Community invited to participate Sept. 30 in Niagara Falls
Seneca Gaming Corp. will hold its second annual “Every Child Matters” walk in downtown Niagara Falls next Friday, Sept. 30, joining communities across the U.S. and Canada in “a growing effort to bring understanding, awareness and healing to the abuse faced by generations of Indigenous children at residential schools that operated across both countries.”
A press release said, “Last year, hundreds of walkers wearing orange T-shirts took part in the walk, making a visible and powerful statement of support, just weeks after the remains of more than 1,000 victims were found at multiple former residential school sites in Canada.”
Seneca Gaming Corp. President and CEO Kevin Nephew, a member of the Seneca Nation, said, “Nobody – and certainly no child – should ever have to face hate and anger because of who they are, where they come from and what they look like. That’s why it was so moving to see our walk route literally flooded in orange last year. That gave us a real sense of community and a very powerful message of ‘We’re here with you and we stand with you.’ ”
Participants for this year’s walk will gather at 5:30 p.m. at Seneca Square, in front of the Fourth Street entrance to Seneca Niagara Resort & Casino. During opening remarks, event leaders will take time to acknowledge any Indian residential school survivors in attendance. At 6:15 p.m., walkers will start along the approximately one-mile walk route, pausing for a moment of silence at Prospect Point, along with a Healing Song sung by Haudenosaunee singers. They will return to the casino, where there will be closing remarks and a mini social with Haudenosaunee singers and dancers. As part of the day’s recognition, Niagara Falls and Seneca Niagara Resort & Casino will both be illuminated in orange.
The press release continued, “Beginning in the 1800s and lasting well into the 1990s, tens of thousands of Native American children were forced to attend residential schools across the United States and Canada, where they were systematically stripped of their names, traditional language and culture, and where they were often the victims of physical abuse. Thousands of children are known to have died at these schools. It is believed that the deaths of hundreds – if not thousands – more were never documented.
“Earlier this year, the U.S. Department of Interior, led by Secretary Deb Haaland, the first Native American to serve in a cabinet position, issued its initial report from the Federal Indian Boarding School Initiative, which was created to investigate and document the federal government’s role in the forced ‘assimilation’ of Native American children. The report identified 408 schools, operating at 431 sites across 37 states, under the direction and/or with the financial support of the federal government.”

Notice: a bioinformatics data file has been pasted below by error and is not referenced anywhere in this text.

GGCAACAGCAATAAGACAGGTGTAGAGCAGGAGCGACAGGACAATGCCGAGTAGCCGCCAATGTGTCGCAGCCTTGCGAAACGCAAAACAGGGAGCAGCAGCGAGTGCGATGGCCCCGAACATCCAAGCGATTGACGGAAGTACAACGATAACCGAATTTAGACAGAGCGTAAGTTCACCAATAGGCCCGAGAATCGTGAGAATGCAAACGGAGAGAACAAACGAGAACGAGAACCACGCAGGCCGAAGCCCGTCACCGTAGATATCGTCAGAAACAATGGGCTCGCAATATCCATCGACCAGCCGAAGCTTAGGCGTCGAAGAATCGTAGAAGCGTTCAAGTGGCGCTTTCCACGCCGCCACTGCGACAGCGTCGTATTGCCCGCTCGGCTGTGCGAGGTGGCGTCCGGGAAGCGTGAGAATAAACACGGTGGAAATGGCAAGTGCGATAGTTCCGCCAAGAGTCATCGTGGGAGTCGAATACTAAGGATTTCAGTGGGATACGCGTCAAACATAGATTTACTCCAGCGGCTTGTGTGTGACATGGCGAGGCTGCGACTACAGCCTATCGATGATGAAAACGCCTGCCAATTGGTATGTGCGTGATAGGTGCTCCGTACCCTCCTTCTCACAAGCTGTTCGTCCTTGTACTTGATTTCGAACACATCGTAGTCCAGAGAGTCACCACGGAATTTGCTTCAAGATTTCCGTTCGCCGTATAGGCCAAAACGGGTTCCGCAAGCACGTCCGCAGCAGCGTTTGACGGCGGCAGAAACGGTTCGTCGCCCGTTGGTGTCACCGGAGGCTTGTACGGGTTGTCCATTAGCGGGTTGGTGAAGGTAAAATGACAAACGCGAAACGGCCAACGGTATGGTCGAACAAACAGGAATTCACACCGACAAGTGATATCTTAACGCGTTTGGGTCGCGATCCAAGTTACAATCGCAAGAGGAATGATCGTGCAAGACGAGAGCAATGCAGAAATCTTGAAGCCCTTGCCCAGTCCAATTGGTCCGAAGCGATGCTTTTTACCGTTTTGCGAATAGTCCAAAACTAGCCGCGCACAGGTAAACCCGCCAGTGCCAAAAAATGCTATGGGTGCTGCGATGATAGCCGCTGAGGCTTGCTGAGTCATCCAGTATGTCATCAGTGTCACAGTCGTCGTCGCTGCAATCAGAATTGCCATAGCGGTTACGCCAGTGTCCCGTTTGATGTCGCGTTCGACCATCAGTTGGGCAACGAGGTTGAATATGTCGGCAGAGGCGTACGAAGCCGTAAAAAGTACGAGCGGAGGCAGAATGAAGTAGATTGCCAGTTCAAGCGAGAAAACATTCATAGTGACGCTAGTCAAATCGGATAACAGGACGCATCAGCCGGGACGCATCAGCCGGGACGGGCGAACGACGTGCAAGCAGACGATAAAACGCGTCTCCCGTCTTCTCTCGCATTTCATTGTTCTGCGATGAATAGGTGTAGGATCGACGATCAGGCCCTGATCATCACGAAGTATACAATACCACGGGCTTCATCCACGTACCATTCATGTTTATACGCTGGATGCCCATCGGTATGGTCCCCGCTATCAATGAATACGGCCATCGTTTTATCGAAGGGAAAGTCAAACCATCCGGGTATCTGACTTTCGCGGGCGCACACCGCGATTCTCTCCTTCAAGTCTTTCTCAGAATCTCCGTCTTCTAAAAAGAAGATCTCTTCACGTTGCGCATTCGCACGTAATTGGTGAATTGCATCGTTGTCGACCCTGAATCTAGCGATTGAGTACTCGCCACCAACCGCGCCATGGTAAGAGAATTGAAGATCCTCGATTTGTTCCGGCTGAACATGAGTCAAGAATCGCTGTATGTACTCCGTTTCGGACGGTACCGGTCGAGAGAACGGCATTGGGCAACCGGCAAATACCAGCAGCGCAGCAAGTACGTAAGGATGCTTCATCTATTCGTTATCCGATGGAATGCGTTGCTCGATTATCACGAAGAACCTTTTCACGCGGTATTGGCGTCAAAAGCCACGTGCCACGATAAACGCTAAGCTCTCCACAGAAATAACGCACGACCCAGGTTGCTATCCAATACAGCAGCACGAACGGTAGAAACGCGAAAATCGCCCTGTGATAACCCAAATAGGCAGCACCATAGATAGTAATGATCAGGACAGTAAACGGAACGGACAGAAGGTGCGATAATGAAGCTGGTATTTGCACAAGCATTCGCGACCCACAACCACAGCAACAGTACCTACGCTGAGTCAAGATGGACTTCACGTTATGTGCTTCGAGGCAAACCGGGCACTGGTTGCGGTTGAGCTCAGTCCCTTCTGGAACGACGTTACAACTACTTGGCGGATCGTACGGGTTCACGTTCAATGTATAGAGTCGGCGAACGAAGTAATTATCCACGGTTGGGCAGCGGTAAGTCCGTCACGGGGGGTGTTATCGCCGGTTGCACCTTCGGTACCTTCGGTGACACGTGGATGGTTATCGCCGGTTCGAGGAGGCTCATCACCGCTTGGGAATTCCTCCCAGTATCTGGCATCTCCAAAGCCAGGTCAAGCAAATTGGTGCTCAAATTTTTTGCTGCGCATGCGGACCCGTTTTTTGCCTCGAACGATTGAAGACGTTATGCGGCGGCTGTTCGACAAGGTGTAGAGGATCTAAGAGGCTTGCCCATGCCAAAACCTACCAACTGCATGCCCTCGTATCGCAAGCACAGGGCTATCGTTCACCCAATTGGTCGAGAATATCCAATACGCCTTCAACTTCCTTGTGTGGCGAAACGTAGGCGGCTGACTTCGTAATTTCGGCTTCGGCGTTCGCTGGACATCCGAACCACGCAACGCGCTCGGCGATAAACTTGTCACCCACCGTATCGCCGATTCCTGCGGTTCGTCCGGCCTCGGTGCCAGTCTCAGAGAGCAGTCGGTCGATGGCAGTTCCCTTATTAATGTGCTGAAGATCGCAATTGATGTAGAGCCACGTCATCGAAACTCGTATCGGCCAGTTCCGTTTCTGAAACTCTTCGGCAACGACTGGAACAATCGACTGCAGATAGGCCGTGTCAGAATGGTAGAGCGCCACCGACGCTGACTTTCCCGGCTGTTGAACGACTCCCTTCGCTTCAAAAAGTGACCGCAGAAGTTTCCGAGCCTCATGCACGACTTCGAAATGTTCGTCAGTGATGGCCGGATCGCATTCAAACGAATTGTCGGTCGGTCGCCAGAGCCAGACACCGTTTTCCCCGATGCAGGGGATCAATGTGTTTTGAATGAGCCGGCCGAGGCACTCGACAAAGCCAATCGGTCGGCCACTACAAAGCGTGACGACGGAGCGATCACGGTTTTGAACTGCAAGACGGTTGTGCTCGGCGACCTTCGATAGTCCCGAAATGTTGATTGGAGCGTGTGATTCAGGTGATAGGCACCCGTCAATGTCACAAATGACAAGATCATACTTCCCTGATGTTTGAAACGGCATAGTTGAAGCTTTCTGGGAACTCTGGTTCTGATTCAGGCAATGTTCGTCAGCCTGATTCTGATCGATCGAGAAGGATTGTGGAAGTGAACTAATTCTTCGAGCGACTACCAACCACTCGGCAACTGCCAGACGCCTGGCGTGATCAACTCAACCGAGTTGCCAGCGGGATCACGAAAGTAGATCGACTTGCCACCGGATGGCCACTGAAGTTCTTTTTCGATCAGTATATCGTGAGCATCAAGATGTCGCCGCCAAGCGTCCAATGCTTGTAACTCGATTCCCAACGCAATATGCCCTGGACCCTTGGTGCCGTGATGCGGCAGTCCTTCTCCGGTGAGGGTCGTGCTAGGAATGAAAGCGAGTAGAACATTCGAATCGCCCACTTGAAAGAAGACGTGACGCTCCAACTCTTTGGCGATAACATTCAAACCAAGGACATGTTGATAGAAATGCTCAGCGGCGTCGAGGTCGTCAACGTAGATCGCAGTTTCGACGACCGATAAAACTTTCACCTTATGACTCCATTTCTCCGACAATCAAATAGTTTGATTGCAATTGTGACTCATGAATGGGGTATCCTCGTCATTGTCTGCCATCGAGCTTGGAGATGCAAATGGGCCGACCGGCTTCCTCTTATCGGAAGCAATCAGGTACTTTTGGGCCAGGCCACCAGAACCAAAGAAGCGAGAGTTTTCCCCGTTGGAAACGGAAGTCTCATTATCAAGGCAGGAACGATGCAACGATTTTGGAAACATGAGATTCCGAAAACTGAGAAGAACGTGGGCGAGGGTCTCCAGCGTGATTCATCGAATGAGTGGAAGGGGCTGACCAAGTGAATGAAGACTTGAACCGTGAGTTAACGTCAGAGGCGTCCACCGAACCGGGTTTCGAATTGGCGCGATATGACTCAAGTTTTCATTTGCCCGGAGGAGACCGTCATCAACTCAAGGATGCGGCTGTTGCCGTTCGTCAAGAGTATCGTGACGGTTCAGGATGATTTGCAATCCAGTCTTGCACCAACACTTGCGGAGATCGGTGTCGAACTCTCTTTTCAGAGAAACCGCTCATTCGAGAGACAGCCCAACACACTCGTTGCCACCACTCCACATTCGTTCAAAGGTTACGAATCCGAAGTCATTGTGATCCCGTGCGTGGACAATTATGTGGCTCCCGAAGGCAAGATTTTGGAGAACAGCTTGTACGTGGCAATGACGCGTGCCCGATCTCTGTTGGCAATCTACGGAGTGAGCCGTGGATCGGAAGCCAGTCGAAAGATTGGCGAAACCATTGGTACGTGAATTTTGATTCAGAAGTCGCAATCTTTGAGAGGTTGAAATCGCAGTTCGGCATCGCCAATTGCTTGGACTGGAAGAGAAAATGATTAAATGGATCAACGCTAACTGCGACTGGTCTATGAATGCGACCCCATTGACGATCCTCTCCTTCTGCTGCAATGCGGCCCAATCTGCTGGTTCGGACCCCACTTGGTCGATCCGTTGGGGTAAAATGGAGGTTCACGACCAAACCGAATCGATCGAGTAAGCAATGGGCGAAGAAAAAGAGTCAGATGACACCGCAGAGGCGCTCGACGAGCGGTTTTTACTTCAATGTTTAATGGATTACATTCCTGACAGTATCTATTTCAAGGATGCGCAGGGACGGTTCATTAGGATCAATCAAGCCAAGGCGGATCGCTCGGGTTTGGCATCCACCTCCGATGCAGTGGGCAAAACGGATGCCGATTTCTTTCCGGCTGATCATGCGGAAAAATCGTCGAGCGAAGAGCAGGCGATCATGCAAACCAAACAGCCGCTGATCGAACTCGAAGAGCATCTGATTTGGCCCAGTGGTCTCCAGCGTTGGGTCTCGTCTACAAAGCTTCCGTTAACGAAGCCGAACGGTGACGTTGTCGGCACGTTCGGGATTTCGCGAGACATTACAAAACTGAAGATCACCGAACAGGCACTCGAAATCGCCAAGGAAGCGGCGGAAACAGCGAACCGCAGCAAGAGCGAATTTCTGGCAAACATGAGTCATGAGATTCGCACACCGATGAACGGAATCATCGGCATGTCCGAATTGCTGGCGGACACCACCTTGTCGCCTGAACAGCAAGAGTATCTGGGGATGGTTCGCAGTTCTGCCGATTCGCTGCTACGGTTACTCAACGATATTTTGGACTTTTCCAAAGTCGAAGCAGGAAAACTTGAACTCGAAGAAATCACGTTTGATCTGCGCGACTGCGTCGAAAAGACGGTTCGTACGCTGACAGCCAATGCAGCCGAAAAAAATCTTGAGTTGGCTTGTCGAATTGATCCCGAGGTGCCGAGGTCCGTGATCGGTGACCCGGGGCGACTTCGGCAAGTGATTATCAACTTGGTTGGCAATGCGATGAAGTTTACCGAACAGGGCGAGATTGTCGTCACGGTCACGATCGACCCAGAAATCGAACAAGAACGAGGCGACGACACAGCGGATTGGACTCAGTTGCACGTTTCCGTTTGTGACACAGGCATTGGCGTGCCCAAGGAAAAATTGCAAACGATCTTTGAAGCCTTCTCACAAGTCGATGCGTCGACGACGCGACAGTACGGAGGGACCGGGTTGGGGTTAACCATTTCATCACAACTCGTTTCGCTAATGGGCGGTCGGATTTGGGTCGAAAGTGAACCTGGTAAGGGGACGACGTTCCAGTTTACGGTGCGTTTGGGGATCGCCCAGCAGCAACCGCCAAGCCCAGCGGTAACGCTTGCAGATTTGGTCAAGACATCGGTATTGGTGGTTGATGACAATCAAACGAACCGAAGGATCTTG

Seneca Gaming Corp. Chairwoman Dr. Lori Quigley is an educator who has done extensive research and written journal articles on the impact and intergenerational trauma of Indian residential schools. She said, “Native communities have been shaped and scarred by the tragedies of the residential school era for generations.
“We’re talking about children – some who never came home; others, now gone, who carried their pain with them for the rest of their lives; and many who still carry their pain with them today. It’s unimaginable, yet still all too real. Their pain and their experience need to be brought to a better light.
“As important, the survivors, and the generations of families and communities who still feel the impacts of the residential schools deserve healing and community support.”
In addition to Nephew and Quigley, speakers at the event will include author and registered social worker Dawn Hill, a member of the Mohawk Nation from the Six Nations of the Grand River Territory; New York State Supreme Court Justice Mark A. Montour, an enrolled member of the St. Regis Mohawk Nation, and the first Native American ever elected to a state judicial position in New York; and Buffalo Sabres alumni Cody McCormick, an Ojibway member of the Thames First Nation.
The press release added, “For years observed as Orange Shirt Day as a way to educate and promote awareness of the impact Indigenous residential schools had on Indigenous people and communities, Sept. 30 is now a federal statutory holiday in Canada known as National Day for Truth and Reconciliation.
“The ‘Every Child Matters’ walk in Niagara Falls coincides with a number of other awareness events taking place across the region. The Seneca Nation is holding a healing ceremony and walk for Nation members on the Cattaraugus Territory in Irving, where the Thomas Indian School operated from 1855-1956. There are also several events being planned throughout the week in Ontario.
“No matter where you are on Sept. 30, we are asking everyone to please wear orange as an outward sign of remembrance of the victims and support for the survivors and communities that still struggle with the pain and loss fostered by the residential schools,” Seneca Nation President Matthew Pagels said. “The disintegration of Native languages, customs and communities, along with the strain caused to family structures, have spanned generations. The promise of futures prematurely brought to an end will forever remain untold. We will walk together to give voice to their experience and help to shoulder their pain.”
Seneca Gaming Corp. is a wholly owned, tribally chartered corporation of the Seneca Nation of Indians, which operates the Nation’s class III casino gaming properties. For more information, visit SenecaGamingCorporation.com.